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Smoking and cancer: What's in a cigarette?

Cigarettes, including low-tar brands, contain dozens of cancer-causing chemicals. A cigarette may look harmless enough - tobacco leaves covered in white paper. But when it burns, it releases a dangerous cocktail of over 5,000 chemicals including:

  • many chemicals known to cause cancer
  • hundreds of other poisons.
  • nicotine, a highly addictive drug
  • and many additives designed to make cigarettes taste nicer and keep smokers hooked.

Some of these chemicals, like nicotine, are found naturally in the tobacco plant or absorbed by the plant from the soil, air and fertilisers (such as metals and polonium-210).

Other chemicals, including nitrosamines and polycyclic aromatic hydrocarbons, are formed when the tobacco leaves are processed or burnt. This is all before the tobacco industry add the hundreds of other chemicals to cigarettes.This is why there is no safe way to use tobacco.

This page has information on the various poisons in cigarette smoke. To learn more about the impact of these chemicals in the body, see our How smoking causes cancer page.

Some cancer-causing chemicals in tobacco smoke and their other common uses

Other chemicals in cigarette smoke

 

Tar

Tar is the collection of solid particles that smokers inhale when they light a cigarette. It is a mixture of lots of chemicals, many of which can cause cancer. When it settles, tar forms a sticky, brown residue that can stain smokers’ teeth, fingers and lungs.

Because tar is listed on packs, it is easy to believe that it is the only harmful part of cigarettes. But some of the most dangerous chemicals in tobacco smoke are present as gases, and do not count as part of tar. 

Cigarettes with less tar still contain toxic chemicals and smokers tend to smoke them differently to get the same nicotine hit – so the risk of lung cancer from smoking low tar cigarettes is not any lower.

Arsenic is one of the most dangerous chemicals in cigarettes. Fish and seafood can be sources of arsenic, but in a form that is less toxic and more readily removed from the body.

In contrast, tobacco smoke contains arsenic in a more dangerous form. Each day smokers breathe in around ten times the amount of arsenic as non-smokers.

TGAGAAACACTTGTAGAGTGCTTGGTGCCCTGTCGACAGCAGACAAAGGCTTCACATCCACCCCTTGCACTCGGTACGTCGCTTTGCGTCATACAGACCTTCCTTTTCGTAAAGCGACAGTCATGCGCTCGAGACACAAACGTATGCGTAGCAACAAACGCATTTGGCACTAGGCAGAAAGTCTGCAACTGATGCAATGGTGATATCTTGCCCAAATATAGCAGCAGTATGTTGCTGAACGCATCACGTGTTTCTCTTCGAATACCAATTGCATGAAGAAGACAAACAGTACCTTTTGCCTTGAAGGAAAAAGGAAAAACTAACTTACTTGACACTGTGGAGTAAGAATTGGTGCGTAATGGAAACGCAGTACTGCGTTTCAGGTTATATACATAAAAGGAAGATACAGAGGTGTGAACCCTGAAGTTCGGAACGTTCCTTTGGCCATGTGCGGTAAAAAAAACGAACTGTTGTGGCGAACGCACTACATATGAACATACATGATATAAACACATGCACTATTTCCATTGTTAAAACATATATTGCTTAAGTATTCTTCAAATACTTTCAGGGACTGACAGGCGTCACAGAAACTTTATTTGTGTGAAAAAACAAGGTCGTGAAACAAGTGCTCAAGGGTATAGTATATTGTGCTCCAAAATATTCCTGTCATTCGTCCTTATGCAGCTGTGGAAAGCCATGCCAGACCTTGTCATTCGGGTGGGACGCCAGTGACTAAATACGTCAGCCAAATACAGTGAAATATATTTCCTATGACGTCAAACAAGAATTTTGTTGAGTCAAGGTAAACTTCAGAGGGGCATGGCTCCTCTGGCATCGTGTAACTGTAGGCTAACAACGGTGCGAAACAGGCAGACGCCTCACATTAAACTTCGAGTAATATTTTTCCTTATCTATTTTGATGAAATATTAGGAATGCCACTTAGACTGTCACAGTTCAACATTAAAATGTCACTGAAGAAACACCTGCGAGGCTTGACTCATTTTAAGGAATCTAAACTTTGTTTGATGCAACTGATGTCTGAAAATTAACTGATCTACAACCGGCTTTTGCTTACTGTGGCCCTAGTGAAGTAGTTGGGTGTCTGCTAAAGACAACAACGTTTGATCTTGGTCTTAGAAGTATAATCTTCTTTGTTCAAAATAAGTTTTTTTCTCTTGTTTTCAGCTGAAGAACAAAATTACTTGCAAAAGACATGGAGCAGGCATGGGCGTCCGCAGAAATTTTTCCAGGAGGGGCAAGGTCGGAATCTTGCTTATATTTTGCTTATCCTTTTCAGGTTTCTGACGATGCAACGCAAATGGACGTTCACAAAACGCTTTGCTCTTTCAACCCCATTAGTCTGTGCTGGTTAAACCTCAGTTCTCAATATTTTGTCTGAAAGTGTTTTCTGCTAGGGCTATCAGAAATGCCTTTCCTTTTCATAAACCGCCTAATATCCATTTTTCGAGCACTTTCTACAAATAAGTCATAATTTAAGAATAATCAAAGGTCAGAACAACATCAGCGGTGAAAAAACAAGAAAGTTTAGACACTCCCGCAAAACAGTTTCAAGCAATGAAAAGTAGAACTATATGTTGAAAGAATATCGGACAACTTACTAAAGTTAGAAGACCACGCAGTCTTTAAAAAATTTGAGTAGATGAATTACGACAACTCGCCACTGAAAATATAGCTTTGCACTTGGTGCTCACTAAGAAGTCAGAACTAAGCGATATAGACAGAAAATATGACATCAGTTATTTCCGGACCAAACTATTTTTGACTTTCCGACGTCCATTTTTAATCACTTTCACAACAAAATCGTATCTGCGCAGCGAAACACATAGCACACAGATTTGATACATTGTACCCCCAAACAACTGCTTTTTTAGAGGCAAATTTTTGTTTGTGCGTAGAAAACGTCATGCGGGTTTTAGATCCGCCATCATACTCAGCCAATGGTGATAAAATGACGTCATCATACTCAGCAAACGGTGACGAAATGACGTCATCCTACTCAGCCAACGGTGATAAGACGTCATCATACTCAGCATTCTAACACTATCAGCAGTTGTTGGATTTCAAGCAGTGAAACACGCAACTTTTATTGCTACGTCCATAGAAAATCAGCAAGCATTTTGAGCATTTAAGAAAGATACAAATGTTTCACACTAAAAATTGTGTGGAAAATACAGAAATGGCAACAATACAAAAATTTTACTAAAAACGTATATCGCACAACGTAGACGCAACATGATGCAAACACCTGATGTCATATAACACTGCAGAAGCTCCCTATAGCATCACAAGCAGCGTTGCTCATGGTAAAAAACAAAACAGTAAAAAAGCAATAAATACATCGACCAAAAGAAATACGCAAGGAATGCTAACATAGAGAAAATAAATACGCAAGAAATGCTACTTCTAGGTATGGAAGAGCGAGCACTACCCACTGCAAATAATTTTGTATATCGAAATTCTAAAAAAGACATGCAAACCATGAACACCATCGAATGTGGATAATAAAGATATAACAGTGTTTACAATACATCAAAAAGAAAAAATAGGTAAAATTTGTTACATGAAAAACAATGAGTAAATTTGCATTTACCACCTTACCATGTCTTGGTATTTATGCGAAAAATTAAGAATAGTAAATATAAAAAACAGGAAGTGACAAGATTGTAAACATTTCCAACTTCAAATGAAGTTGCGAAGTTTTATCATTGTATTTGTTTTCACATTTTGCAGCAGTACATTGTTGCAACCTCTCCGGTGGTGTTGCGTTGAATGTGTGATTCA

Arsenic can cause cancer as well as damaging the heart and its blood vessels. In addition to increasing levels of DNA damage, it can worsen the effect of other chemicals by interfering with our ability to repair our DNA.

Benzene is a solvent used to manufacture other chemicals, including petrol. It is well-established that benzene can cause cancer, particularly leukaemia. It could account for between a tenth and a half of the deaths from leukaemia caused by smoking.

Tobacco smoke contains large amounts of benzene and accounts for a big proportion of our exposure to this poison. The average smoker inhales about ten times more benzene than the average non-smoker.

Cadmium is a metal used mostly to make batteries. It is a known cause of cancer, and can also damage the kidneys and the linings of the arteries.

The majority of cadmium in our bodies comes from exposure to tobacco smoke. Smokers can have up to four times as much cadmium in their blood as non-smokers.

Our bodies have proteins that mop up harmful chemicals like cadmium, but the amounts in smoke can overload these proteins. Cadmium increases DNA damage and can also prevent our cells from repairing damaged DNA. Because of this, it can make the effects of other dangerous chemicals in cigarettes even worse.

Formaldehyde is a smelly chemical used to kill bacteria and preserve dead bodies. Tobacco smoke is one of our major sources of formaldehyde exposure.

Formaldehyde is a known cause of cancer, particularly nasopharyngeal cancer (back of the nose) and leukaemia. It is one of the substances in tobacco smoke most likely to cause disease in our airways.

Polonium is a rare, radioactive element and polonium-210 is its most common form. Polonium strongly emits a type of radiation called alpha-radiation which is very damaging but can’t travel far – it can usually be blocked by thin layers of skin.

But breathing in cigarette smoke delivers traces of polonium-210 directly to the cells inside the airways where it can cause DNA damage and cancer.

The lungs of smokers can be exposed to four times more polonium-210 than those of non-smokers on average and the radiation can be concentrated into dangerous ‘hot spots’. It has been estimated that radioactive material in cigarettes could be enough by itself to cause some lung cancer cases in smokers.

Read about how the tobacco industry has failed to remove the radioactive polonium-210 from cigarettes in our blog post.

Chromium is a metal used to make metallic alloys, dyes and paints and comes in different types. Chromium III or ‘trivalent chromium’ is the safer and most commonly used form.